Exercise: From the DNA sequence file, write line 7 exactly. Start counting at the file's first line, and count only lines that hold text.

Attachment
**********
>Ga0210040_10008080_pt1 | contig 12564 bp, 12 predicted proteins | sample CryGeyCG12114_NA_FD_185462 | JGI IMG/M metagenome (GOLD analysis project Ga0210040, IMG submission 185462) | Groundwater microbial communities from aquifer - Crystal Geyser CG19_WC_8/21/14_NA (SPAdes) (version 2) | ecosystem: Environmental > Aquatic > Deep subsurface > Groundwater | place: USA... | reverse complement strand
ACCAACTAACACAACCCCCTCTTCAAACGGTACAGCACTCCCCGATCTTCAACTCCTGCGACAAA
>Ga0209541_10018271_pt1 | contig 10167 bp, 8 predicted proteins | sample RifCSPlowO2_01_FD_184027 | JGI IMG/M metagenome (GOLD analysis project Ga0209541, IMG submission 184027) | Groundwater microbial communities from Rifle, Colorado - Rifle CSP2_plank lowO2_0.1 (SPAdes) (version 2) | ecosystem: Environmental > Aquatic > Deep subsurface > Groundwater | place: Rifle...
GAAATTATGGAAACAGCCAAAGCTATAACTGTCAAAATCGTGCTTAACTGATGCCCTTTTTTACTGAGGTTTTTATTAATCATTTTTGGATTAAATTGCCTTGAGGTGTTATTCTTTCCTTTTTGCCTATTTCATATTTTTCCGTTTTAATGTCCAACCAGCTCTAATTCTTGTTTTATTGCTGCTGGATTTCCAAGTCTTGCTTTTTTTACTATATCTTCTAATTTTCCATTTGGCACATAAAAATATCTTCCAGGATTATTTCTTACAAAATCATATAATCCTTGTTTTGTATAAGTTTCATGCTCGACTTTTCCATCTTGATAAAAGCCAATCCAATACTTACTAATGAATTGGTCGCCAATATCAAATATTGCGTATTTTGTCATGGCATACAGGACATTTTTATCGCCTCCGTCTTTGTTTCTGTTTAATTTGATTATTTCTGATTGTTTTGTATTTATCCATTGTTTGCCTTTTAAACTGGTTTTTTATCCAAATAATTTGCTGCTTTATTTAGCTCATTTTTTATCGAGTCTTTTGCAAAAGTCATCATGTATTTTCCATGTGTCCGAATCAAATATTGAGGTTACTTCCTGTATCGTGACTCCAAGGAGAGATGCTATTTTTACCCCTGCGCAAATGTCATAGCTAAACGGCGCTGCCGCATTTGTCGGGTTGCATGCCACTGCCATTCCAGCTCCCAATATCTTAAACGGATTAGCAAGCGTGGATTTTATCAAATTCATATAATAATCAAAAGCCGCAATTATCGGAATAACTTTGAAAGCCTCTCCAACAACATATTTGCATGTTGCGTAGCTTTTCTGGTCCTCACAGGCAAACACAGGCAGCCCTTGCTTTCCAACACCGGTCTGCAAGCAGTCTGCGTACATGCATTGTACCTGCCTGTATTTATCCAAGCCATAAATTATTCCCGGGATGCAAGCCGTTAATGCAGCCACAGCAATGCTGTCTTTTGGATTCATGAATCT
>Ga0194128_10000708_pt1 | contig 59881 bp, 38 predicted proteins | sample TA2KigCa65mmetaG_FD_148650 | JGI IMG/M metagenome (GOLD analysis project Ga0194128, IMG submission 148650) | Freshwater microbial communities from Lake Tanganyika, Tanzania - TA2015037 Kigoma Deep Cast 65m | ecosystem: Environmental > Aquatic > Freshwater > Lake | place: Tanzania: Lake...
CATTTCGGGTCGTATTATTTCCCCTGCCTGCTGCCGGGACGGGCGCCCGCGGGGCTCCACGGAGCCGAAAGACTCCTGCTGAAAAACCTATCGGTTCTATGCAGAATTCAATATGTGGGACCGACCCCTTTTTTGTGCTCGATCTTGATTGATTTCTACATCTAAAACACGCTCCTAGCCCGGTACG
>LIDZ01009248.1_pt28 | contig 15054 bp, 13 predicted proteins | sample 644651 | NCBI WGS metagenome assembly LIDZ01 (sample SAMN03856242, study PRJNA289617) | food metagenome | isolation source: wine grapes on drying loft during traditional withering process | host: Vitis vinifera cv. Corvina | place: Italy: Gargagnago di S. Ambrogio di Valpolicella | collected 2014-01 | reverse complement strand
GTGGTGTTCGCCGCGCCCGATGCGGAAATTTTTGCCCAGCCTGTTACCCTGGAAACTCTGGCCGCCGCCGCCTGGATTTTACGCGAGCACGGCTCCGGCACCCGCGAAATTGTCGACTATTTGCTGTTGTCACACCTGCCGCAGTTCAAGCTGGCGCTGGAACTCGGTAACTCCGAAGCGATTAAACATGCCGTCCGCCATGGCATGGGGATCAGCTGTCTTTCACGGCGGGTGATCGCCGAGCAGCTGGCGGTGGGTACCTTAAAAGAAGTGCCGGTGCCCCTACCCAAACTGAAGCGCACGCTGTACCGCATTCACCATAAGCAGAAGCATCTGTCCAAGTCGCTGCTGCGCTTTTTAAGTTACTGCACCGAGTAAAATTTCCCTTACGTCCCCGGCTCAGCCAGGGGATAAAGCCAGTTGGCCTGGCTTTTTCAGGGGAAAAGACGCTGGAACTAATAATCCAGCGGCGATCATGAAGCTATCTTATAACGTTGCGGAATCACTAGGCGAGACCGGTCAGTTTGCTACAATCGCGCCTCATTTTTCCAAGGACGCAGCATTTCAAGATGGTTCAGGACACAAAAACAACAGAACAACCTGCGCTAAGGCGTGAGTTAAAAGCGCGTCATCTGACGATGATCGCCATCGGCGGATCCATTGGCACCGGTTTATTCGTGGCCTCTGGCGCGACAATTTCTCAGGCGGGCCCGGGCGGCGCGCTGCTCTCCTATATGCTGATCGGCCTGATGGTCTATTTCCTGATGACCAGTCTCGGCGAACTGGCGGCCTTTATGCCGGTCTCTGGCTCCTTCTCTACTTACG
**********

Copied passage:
>LIDZ01009248.1_pt28 | contig 15054 bp, 13 predicted proteins | sample 644651 | NCBI WGS metagenome assembly LIDZ01 (sample SAMN03856242, study PRJNA289617) | food metagenome | isolation source: wine grapes on drying loft during traditional withering process | host: Vitis vinifera cv. Corvina | place: Italy: Gargagnago di S. Ambrogio di Valpolicella | collected 2014-01 | reverse complement strand